A customer journey map is a visual representation of the customer (user) journey.
It’s a worthwhile undertaking because a journey mapping project will help you gain a better understanding of your audience and optimize processes such as onboarding.
Many brands make journey mapping key to their customer experience strategy. But here’s the problem: creating a customer journey map is easier said than done. If you’ve never done this before, it can be difficult to know where to start, what to include, or how to make changes as your business grows.
Fortunately, we’re here to help. In this article, we share a variety of customer journey map examples, along with a list of tools that you can use to get started.
Let’s kick things off by looking at five customer journey map examples that will inspire you.
1. The Simple Customer Journey Map
Many people believe that creating a customer journey map is a long, complicated process. And while that can be true in some instances, it doesn’t have to bog you down.
Here’s an example from Lucidchart that shows just how simple it can be:
Create your customer journey map with the same basic six-part layout. By starting with the scenario and expectations, it’s easier to complete the other four columns: decide, travel, experience, and return.
Not only is this customer journey map simple to create, but it’s easy to understand—and that makes for less friction when sharing with other departments.
2. The Visually Stunning Customer Journey Map
Are you hoping to impress your colleagues and/or supervisor? Do you want a customer journey map that you’re proud to share with others? If you answered yes to either question, this visually stunning example is a good place to start.
Used by WCIG, a disability employment service, there’s a lot to like about this customer journey map:
It’s engaging: From the layout to the colors, this is one of the most visually appealing customer journey maps you’ll come across. While that’s not as important as its function, it holds some weight.
Easy to follow: Starting in the top left corner, there’s a “pathway” that takes you through the customer journey. Along the way, it shares a variety of useful information.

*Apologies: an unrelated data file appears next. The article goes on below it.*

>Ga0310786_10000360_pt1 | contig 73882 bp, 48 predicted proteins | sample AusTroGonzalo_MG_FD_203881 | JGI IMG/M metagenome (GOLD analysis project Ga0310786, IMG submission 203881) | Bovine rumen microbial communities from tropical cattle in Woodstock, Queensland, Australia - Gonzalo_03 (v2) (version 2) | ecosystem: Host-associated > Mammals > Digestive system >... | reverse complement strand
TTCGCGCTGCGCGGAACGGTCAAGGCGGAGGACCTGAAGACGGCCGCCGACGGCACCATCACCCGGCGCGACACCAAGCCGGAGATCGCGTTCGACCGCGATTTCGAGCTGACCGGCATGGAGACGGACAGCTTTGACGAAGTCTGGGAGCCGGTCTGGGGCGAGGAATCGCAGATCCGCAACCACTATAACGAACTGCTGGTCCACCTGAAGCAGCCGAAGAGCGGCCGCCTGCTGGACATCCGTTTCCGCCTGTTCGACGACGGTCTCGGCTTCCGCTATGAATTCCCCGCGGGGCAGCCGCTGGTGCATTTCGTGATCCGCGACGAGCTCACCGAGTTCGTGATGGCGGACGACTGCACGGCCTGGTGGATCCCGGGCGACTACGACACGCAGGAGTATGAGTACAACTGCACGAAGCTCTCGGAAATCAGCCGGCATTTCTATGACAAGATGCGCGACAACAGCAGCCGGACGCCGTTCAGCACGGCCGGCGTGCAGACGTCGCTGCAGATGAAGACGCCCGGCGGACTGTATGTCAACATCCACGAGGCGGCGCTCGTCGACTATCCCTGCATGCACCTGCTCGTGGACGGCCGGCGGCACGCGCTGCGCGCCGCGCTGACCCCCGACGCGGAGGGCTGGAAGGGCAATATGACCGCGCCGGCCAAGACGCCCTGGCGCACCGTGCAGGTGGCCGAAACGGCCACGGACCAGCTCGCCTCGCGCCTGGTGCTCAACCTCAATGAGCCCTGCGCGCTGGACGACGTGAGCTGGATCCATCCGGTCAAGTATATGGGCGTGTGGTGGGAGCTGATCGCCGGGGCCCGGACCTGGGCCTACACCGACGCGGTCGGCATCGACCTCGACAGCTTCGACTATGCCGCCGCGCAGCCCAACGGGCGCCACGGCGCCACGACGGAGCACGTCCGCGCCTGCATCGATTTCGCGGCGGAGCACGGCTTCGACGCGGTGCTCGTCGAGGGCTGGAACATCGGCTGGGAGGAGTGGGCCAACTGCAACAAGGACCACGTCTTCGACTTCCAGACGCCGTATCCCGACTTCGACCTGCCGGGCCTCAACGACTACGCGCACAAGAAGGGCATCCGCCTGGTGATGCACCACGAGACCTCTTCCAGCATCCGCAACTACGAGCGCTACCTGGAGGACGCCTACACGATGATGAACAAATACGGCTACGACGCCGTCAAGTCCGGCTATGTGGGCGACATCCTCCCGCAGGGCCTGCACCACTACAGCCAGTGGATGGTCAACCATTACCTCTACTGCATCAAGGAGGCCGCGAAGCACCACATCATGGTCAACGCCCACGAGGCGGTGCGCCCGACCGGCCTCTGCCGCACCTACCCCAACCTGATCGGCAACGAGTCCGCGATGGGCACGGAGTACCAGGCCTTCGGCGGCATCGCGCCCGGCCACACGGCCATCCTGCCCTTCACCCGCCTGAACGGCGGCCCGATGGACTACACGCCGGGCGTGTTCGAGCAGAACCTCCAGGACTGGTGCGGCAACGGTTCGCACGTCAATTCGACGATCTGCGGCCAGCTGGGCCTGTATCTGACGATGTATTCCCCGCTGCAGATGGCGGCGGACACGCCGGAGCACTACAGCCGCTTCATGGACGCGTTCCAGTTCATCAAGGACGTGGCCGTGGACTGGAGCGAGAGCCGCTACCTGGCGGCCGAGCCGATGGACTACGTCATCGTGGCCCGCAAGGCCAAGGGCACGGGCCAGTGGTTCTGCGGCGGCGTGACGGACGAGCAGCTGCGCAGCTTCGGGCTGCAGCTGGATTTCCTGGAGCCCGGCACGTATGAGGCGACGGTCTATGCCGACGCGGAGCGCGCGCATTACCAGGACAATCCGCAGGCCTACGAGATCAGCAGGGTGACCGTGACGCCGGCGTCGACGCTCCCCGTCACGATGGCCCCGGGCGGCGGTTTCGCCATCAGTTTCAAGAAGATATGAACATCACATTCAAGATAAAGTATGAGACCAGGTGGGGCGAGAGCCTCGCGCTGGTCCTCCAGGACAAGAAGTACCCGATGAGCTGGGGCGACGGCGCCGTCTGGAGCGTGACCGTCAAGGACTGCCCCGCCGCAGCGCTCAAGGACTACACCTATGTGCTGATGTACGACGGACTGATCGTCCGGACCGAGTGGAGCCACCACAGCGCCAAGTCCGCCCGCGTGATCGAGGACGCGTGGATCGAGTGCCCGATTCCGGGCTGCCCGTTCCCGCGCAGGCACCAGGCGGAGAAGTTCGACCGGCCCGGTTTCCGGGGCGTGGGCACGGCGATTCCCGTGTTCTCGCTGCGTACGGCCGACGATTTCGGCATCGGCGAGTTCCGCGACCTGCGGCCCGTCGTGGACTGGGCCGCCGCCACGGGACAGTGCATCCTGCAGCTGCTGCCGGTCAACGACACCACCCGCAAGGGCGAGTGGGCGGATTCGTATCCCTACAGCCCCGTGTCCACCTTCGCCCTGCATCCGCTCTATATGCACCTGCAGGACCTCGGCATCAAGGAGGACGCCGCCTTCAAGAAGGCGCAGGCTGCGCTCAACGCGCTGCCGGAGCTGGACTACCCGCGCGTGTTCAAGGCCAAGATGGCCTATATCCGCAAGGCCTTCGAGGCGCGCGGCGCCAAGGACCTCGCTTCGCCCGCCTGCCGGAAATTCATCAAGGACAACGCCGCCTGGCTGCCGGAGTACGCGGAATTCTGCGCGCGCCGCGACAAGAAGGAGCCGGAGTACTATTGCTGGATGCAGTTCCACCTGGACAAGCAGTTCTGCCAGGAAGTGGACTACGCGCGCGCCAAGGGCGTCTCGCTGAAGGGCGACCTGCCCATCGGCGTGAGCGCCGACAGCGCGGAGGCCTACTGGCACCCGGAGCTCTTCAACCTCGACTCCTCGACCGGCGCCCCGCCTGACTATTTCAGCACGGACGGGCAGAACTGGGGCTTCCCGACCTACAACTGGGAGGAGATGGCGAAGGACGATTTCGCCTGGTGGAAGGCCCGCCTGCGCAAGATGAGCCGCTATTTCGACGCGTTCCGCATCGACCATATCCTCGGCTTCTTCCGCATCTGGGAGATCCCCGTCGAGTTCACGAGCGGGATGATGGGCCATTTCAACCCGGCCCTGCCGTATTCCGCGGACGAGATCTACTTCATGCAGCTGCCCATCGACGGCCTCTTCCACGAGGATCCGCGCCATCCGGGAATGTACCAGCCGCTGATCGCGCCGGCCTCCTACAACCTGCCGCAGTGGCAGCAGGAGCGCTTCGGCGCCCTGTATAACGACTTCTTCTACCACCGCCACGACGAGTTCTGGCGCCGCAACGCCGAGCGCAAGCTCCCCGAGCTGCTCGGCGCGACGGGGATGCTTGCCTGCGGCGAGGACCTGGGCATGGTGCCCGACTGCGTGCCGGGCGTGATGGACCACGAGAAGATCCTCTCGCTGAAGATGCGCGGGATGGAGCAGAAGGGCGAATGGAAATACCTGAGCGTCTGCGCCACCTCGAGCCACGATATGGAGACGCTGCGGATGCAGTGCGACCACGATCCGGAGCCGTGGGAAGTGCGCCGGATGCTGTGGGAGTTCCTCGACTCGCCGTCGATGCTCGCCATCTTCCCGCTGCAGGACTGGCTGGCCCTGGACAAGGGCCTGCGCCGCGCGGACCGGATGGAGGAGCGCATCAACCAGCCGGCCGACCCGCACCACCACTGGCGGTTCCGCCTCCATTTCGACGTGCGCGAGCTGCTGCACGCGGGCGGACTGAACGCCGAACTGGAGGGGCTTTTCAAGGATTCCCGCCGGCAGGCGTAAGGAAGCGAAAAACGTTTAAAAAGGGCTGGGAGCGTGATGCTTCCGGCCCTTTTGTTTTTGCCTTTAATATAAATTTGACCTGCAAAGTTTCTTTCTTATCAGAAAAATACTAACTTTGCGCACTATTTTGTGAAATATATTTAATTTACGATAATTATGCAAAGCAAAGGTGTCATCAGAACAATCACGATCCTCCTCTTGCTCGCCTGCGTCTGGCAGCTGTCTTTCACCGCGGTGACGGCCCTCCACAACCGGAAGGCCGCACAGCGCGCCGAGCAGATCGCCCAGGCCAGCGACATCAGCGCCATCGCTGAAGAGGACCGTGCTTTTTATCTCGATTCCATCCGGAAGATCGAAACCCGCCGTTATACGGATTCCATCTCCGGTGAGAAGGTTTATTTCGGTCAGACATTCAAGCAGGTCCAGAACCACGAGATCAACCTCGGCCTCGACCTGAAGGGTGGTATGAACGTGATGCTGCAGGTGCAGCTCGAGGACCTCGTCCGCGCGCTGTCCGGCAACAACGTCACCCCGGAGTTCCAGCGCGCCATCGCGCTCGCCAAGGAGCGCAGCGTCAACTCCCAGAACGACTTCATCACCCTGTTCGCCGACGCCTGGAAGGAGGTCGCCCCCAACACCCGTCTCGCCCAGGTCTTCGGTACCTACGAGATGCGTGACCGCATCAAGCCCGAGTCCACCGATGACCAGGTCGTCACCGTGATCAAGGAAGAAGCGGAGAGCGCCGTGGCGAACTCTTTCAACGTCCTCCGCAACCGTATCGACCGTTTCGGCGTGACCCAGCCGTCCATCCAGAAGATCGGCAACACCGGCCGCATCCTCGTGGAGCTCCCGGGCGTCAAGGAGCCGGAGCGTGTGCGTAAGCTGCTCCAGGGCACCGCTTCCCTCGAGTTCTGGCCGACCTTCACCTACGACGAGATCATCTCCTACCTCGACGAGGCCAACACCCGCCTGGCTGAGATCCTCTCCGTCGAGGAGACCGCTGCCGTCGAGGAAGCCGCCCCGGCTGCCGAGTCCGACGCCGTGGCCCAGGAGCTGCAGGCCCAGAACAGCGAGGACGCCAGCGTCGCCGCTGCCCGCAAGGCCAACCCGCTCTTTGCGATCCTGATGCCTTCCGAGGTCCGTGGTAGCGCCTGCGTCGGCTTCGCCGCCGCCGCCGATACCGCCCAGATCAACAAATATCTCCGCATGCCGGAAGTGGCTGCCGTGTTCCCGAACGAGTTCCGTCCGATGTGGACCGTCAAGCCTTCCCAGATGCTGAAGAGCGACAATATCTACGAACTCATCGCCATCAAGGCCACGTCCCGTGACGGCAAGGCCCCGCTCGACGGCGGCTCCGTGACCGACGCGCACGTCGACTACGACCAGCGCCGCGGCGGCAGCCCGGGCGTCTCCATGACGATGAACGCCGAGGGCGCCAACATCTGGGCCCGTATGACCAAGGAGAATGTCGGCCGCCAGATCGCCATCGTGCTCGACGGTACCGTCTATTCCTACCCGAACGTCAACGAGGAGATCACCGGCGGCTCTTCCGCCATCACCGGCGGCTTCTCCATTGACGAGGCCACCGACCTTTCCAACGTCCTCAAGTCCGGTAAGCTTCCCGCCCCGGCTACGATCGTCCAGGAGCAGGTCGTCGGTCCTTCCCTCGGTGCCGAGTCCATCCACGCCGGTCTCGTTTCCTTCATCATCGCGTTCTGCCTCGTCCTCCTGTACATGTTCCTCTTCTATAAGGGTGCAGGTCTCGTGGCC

Despite the wealth of information, this map is both simple and attractive. It’s the best of both worlds.
As noted above, a customer journey map doesn’t have to be complex to be useful. However, there are times when you have no choice but to include advanced information.
Here’s an example created for Carnegie Mellon University:
There’s a lot to take in as an outsider, but those who use the map find it easier to understand the flow. Here’s what the map’s creator, Iris Tong Wu, has to say about it:
“Our interviews indicated that international students tend to have more difficulties getting to campus, thus we decided to focus on the experience of international students. To better document students’ journeys, we generated a present customer journey map with key actions, touchpoints, and breakdowns. Then we analyzed information on hand and created a future customer journey map to represent the ideal state.”
If you decide to use this as an example, you don’t need to include every section. Only those that pertain to your customer base, product, or service. In doing so, you’ll bring clarity to your customer journey map.
4. The Day in the Life Customer Journey Map
Have you ever taken the time to think about a “day in the life” of your target customer? This one exercise can help you better understand the customer’s journey, what’s working, what’s not, and how to make changes for the better.
In this case, the company’s target audience is frequent business travelers. With seven columns, broken down by time, it’s clear how the target customer spends his or her day.
Tip: At the top of this customer journey map example, there’s a place to share your customers’ pain point(s) or other pertinent information. In this case, “I’m on the road more than I like, so the little things really matter.”
5. The Departmental Customer Journey Map
A customer journey map is often shared with multiple departments, such as customer service, marketing, design, and engineering.
User interviews shares a customer journey map with an emphasis on “the organizational layers responsible for each stage of the journey.” This is perfect for those times when you need a map that provides clear guidance to individuals in multiple departments.
For instance, you see that all departments—marketing, design, engineering, U/X, and custom success—are responsible for awareness. However, when you get to the acquisition step, it falls mainly on marketing and design.
This customer journey map makes it easy for every member of every included department to know their responsibilities, as well as those shared by others.
Tools Used to Create Customer Journey Maps
There’s no shortage of tools you can use to create customer journey maps. In fact, you can create a map with pen and paper if you don’t have anything else available to you.
You know that your organization could benefit customer journey mapping, but the first step is often the most difficult. That’s why you should spend as much time as it takes reviewing customer journey map examples and templates.
Once you have two or three examples that pique your interest, plug in some of your company-specific information to see if it works for you. If it does, follow through with the process to completion, share it with others for feedback, and continue to tweak it until you’re happy with the result.